The Canadian Bazaar
TORONTO: Delhi’s Fawzia Khan is the brain behind the women’s non-profit called Women That Give (WTG) that is helping helpless women in distress in the Toronto area.
She speaks about how she and her colleagues at WTG are trying to change the lives of unfortunate women.
Q: When was Women That Give started?
The WTG was started in 2016.
Q: What was the trigger?
The WTG got started by a group of women who were already helping and contributing to the communities on their own.
One day, we got together and decided to combine our efforts to make bigger impact as one unified force.
I have been very vocal about women’s rights from early on in my life as my father was an inspector-general of police. He has been very inspirational for me. I have a daughter and I want a better world for her and for all girls. Women That Give came into existence for them.
Q: How do you help them?
We help women in distress and other needy citizens by equipping them with employable tools and entrepreneurial skills for economic empowerment.
Q: How does Women That Give work? Who funds it?
We are is a volunteer-run organization that provides training to women in distress, in partnership with shelter homes. We have been funding ourselves until now with the help of families and friends. As the need to help is growing, the organization is reaching out for donations.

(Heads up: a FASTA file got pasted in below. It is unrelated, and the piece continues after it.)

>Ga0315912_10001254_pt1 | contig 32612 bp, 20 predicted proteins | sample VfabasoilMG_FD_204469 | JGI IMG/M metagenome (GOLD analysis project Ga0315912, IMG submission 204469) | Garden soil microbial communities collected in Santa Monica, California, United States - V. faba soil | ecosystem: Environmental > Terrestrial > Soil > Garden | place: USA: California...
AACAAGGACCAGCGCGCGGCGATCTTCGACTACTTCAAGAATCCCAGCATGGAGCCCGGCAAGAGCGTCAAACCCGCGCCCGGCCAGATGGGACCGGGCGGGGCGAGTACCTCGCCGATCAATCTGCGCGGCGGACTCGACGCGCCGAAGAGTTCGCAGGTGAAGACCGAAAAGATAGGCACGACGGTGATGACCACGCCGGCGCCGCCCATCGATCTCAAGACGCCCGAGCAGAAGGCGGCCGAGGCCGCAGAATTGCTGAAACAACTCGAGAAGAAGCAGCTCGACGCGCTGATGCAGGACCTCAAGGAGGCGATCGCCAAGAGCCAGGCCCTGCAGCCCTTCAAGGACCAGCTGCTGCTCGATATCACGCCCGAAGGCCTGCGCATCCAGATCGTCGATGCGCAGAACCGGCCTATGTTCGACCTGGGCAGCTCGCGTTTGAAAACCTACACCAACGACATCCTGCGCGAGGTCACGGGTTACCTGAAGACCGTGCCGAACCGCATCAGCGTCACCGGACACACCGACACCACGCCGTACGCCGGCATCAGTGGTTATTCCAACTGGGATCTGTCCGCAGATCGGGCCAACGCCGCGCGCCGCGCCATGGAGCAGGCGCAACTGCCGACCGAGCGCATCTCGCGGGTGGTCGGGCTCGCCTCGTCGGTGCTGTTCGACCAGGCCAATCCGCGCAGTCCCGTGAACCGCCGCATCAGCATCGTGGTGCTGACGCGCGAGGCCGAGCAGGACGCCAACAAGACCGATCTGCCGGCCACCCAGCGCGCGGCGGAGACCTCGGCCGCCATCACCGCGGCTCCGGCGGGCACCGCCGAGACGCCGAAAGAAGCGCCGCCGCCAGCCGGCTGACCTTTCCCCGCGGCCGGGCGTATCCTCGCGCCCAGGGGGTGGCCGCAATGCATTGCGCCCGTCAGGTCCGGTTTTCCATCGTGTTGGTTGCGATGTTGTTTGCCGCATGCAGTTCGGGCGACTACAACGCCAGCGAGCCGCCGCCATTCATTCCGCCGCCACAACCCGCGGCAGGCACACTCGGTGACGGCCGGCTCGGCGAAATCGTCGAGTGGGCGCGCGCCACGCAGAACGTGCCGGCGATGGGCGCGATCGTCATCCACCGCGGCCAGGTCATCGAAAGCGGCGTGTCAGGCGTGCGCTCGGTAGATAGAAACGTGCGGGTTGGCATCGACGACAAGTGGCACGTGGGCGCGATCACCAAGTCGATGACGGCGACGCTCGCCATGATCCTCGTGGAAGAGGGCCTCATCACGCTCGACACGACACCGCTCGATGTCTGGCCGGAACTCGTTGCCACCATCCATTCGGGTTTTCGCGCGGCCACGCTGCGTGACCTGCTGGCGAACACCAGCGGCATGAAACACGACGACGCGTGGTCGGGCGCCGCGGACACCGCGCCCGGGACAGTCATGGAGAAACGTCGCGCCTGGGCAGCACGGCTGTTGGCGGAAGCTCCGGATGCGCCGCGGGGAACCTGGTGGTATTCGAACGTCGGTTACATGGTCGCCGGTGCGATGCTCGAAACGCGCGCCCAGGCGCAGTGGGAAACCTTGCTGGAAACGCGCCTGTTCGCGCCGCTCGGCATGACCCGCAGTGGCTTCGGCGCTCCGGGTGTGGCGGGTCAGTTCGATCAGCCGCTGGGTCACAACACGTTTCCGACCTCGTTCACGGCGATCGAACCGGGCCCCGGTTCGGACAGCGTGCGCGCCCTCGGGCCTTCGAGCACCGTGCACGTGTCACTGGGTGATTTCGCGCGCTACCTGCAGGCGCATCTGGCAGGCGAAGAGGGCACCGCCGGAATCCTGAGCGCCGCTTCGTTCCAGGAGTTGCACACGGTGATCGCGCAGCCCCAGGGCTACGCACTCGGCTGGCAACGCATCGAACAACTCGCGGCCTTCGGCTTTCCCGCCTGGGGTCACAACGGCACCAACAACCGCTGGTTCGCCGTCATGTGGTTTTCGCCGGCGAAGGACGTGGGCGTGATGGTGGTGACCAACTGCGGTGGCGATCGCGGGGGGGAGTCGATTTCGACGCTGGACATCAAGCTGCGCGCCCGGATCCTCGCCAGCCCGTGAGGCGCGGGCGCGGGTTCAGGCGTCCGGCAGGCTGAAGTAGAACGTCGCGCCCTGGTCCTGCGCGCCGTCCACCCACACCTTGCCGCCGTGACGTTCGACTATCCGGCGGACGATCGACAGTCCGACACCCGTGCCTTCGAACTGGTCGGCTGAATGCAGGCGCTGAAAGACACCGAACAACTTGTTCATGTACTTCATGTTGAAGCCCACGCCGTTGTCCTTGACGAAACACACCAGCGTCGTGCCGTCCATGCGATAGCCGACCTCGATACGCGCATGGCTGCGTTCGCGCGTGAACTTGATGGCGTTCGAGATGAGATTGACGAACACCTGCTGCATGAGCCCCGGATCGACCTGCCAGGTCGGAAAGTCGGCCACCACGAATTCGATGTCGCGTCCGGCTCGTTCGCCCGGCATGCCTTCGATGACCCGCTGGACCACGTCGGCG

Q: What kind of people are involved in Women That Give?
We have a great team of talented women volunteers who are well-established in their own fields.
Q: How is your organization different from other similar bodies?
Women That Give aims to give the ownership of life back to all women. Our focus is on convincing them to have self-belief.
We have made a significant impact to help and uplift women in distress and other needy citizens. This has been done through adoptions and workshops that are offered by certified ladies of the WTG in their specific fields.
We have made a positive impact in the lives of over one and a half dozen women in shelter homes in less than four months.
Our workshops and training are unique, healing and giving these women the self-belief to become self-reliant and stigma free.
We develop in them an interest to learn and become economically self-sufficient. Our aim is to put a smile back on their face.
We also adopted an intellectually disabled woman to play in Special Olympics 2017, by supporting the athlete’s abilities and reassuring that she is no less than her peers.
Q: What are your long-term goals?
We want to continue to make a positive change in the lives of helpless women. We will continue providing entrepreneurial and employable skills through workshops and training. We will assist them with job placements.
Wherever needed, we will provide legal assistance by hiring lawyers because for single traumatized women, accessing legal help or other programs is a big barrier.
We will provide abused homeless women with housing or livable space and support intellectually disabled women and kids as they too have the will to prosper. All they are missing are the resources. We at WTG will help them through adoptions and workshops.